My future was unknown. But what whatever it contained, I knew it would be better than living in that den of hell.
I left my mother and all her paranoid fears behind. For the first time in my life, I felt no fear.
I was free.
Sunday, November 09, 2014
The Substance Abuse and Mental Health Services Administration (SAMHSA) has published a booklet, SAMHSA’S Working Definition of Recovery. It outlines 10 Guiding Principles of Recovery:
Recovery emerges from hope
The belief that recovery is real provides the essential and motivating message of a better future—that people can and do overcome the internal and external challenges, barriers, and obstacles that confront them. Hope is internalized and can be fostered by peers, families, providers, allies, and others. Hope is the catalyst of the recovery process.
I first learned that mental recovery is possible during a meeting at Collaborative Support Programs of New Jersey (CSPNJ). The year was 2003 and I was at my absolute lowest point in life. Just a few months before, I had attempted suicide, and came very close to succeeding. I did not feel comfortable being at home all alone for long periods of time, fearing I would try to kill myself again. So I enrolled in a mental health day program at Mount Carmel Guild and visited CSPNJ’s Self-Help Center on a regular basis. That day when I heard the words, “Mental health recovery is possible,” I felt encouraged that I would have a better future. Even though I did not yet have a full understanding of what mental health recovery entailed, I felt hope for the first time in a long time. What I did not realize then was that I had already started on my journey to healing, wholeness and recovery. For despite the severity of my illness, I was proactive in my own recovery process by attending Mount Carmel Guild and the Self-Help Center. In the past eleven years, I’ve continued this journey of recovery and healing. I want to give others the hope that someone had given me back in 2003.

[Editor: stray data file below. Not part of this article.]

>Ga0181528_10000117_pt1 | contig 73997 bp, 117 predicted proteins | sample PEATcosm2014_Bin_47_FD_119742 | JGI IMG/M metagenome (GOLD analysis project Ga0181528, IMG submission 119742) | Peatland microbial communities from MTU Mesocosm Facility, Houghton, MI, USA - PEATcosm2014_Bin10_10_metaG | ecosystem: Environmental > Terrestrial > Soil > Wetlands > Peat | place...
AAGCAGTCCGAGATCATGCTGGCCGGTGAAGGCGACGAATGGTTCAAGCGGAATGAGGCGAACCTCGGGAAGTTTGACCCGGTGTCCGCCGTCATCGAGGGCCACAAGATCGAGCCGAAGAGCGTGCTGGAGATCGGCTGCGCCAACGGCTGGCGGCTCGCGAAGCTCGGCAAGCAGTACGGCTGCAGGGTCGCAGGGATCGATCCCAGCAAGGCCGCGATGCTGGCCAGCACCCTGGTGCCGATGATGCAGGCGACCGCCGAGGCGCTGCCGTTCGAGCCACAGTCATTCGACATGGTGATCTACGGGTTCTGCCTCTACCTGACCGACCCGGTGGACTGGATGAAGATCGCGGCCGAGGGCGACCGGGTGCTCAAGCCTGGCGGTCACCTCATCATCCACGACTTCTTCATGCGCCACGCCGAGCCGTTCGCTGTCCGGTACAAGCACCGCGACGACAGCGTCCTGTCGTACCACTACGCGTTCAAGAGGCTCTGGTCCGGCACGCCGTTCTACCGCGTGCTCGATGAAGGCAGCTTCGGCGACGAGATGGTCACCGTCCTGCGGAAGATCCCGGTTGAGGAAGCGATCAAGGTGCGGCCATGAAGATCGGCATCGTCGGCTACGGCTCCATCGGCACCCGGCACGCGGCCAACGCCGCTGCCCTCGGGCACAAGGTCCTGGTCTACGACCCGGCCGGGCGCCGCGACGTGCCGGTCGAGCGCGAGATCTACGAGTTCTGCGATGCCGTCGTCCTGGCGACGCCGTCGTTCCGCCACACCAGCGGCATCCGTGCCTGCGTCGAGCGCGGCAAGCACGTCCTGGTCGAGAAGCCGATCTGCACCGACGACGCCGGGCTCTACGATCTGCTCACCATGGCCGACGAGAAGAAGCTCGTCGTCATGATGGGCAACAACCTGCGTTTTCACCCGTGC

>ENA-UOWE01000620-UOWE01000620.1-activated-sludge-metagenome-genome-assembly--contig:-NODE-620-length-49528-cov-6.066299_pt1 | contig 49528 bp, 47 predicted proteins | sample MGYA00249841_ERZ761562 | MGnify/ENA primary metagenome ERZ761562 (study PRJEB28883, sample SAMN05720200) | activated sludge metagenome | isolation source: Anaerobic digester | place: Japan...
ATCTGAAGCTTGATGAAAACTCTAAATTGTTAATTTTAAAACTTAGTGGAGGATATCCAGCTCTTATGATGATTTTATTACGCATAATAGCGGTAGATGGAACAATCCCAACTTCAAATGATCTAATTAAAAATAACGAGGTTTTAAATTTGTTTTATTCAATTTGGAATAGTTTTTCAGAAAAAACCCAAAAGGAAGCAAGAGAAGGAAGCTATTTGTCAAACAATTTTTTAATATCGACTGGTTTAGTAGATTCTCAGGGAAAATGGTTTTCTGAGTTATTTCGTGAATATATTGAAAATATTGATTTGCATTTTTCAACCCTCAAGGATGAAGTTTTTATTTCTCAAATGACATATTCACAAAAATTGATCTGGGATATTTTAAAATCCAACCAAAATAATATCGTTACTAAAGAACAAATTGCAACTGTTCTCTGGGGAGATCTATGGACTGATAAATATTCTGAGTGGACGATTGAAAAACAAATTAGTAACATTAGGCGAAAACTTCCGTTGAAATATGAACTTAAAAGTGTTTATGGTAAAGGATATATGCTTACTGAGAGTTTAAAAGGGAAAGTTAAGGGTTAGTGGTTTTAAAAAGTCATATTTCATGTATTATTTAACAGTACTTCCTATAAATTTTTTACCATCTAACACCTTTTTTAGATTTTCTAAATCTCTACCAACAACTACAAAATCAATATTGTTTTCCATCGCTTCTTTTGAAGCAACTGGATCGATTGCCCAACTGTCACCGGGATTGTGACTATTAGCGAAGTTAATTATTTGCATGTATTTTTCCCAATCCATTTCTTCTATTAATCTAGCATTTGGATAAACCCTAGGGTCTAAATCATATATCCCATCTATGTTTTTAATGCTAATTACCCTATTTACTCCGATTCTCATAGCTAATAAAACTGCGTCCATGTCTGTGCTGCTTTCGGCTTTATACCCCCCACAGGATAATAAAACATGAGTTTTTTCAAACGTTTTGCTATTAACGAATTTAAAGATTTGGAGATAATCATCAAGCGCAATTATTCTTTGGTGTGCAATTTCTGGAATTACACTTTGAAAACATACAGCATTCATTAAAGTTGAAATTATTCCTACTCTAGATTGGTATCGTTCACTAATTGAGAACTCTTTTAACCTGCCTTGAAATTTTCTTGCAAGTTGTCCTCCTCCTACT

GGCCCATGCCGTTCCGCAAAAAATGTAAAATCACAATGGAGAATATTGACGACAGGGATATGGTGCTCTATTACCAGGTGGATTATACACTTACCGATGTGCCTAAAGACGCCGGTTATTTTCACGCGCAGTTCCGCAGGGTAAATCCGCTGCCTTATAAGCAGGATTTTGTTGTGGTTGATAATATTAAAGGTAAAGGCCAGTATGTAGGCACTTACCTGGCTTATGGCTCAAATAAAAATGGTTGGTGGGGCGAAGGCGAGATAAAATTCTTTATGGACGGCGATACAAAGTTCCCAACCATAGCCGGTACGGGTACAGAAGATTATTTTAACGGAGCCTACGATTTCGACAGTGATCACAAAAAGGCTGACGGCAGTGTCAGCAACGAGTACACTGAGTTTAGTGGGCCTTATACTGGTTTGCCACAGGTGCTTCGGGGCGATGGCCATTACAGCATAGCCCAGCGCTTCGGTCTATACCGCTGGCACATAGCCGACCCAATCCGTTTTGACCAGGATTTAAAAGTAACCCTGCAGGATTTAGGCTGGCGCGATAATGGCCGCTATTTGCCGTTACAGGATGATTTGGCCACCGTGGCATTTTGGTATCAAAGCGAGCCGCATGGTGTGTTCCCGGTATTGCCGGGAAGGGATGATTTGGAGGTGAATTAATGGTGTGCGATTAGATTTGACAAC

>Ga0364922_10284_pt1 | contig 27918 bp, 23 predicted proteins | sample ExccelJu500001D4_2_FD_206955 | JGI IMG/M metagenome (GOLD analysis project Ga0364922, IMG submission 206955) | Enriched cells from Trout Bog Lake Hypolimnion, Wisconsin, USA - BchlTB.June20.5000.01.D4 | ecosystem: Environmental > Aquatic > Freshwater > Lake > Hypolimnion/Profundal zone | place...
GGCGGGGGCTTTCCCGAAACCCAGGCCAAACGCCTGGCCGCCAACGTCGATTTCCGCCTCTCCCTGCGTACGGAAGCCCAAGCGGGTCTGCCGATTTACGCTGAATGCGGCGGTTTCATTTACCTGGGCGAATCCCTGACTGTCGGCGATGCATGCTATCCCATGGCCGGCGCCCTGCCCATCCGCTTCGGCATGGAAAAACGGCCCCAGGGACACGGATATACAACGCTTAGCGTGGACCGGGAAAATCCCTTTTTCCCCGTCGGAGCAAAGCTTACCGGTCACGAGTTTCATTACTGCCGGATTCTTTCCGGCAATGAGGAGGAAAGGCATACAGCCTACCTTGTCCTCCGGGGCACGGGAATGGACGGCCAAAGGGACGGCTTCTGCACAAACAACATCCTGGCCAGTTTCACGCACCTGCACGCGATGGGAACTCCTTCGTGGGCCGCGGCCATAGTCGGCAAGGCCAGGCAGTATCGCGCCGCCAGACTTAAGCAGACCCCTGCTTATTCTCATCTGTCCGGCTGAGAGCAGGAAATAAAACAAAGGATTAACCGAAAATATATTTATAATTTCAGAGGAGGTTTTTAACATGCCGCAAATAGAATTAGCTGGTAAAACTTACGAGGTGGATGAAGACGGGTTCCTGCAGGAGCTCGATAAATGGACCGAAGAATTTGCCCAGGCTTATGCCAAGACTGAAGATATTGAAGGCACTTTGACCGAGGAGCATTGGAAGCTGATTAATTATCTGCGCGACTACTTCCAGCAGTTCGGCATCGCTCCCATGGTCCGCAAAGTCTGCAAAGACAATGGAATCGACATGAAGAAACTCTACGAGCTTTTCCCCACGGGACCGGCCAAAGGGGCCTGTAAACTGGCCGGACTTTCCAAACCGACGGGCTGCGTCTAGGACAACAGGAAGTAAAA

Recovery is person-driven
Self-determination and self-direction are the foundations for recovery as individuals define their own life goals and design their unique path(s) towards those goals. Individuals optimize their autonomy and independence to the greatest extent possible by leading, controlling, and exercising choice over the services and supports that assist their recovery and resilience. In so doing, they are empowered and provided the resources to make informed decisions, initiate recovery, build on their strengths, and gain or regain control over their lives.
We are not diagnoses, we are human beings. And as individuals, our goals are unique. I decide what my goals are and it is I who determines my path to achieve those goals. I choose the people, resources and support services that will assist in my recovery process.
Recovery occurs via many pathways
Recovery is built on the multiple capacities, strengths, talents, coping abilities, resources, and inherent value of each individual. Recovery pathways are highly personalized. They may include professional clinical treatment; use of medications; support from families and in schools; faith-based approaches; peer support; and other approaches. Recovery is non-linear, characterized by continual growth and improved functioning that may involve setbacks. Because setbacks are a natural, though not inevitable, part of the recovery process, it is essential to foster resilience for all individuals and families. In some cases, recovery pathways can be enabled by creating a supportive environment.